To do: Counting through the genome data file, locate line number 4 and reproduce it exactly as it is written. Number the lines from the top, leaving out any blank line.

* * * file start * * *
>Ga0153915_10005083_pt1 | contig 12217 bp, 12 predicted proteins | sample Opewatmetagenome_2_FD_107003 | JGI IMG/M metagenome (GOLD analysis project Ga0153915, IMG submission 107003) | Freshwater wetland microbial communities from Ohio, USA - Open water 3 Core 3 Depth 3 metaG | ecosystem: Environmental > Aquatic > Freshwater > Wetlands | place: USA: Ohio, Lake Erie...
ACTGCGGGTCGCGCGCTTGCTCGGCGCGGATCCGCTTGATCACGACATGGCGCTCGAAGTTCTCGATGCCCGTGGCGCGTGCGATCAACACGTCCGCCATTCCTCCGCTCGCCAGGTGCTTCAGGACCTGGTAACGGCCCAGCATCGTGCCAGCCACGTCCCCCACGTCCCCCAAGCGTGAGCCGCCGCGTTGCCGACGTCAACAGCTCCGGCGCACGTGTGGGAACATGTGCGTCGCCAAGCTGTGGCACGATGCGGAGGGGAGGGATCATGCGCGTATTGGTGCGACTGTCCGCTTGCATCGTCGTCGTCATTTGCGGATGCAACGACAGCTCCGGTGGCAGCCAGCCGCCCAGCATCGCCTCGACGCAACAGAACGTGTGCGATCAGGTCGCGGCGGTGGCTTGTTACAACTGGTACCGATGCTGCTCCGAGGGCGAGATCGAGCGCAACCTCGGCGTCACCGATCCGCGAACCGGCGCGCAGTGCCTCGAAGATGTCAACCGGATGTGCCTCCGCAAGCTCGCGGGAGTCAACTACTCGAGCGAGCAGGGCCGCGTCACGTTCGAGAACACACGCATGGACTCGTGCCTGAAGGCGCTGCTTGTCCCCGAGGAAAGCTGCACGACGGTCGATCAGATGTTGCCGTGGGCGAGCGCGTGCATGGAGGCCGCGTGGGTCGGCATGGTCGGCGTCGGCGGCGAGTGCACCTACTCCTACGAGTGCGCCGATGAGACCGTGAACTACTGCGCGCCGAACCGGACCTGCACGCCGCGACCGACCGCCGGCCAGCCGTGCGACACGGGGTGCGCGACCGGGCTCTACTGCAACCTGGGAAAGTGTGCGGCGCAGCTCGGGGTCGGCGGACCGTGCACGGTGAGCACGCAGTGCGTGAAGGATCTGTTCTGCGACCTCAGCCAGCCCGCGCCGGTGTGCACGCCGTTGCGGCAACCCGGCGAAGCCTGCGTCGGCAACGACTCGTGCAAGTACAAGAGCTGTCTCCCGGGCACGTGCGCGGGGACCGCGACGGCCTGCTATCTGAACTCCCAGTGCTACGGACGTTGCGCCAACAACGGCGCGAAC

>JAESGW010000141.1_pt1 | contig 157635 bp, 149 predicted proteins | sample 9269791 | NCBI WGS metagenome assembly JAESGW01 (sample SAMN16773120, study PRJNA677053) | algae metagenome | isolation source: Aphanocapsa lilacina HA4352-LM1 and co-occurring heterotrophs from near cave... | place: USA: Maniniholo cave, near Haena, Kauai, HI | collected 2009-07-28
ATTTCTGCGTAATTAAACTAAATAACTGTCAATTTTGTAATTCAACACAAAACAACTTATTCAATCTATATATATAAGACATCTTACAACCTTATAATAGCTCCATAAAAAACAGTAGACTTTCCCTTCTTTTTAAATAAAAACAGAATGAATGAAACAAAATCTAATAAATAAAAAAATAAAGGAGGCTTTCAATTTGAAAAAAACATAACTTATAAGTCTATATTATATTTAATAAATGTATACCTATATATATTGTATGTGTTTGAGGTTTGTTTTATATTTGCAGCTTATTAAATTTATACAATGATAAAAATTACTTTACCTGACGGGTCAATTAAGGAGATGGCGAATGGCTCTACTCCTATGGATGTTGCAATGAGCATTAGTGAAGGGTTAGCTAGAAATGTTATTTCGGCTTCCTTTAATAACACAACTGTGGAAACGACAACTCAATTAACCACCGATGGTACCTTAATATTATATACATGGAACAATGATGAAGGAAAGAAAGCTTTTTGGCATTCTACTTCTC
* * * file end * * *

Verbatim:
ATTTCTGCGTAATTAAACTAAATAACTGTCAATTTTGTAATTCAACACAAAACAACTTATTCAATCTATATATATAAGACATCTTACAACCTTATAATAGCTCCATAAAAAACAGTAGACTTTCCCTTCTTTTTAAATAAAAACAGAATGAATGAAACAAAATCTAATAAATAAAAAAATAAAGGAGGCTTTCAATTTGAAAAAAACATAACTTATAAGTCTATATTATATTTAATAAATGTATACCTATATATATTGTATGTGTTTGAGGTTTGTTTTATATTTGCAGCTTATTAAATTTATACAATGATAAAAATTACTTTACCTGACGGGTCAATTAAGGAGATGGCGAATGGCTCTACTCCTATGGATGTTGCAATGAGCATTAGTGAAGGGTTAGCTAGAAATGTTATTTCGGCTTCCTTTAATAACACAACTGTGGAAACGACAACTCAATTAACCACCGATGGTACCTTAATATTATATACATGGAACAATGATGAAGGAAAGAAAGCTTTTTGGCATTCTACTTCTC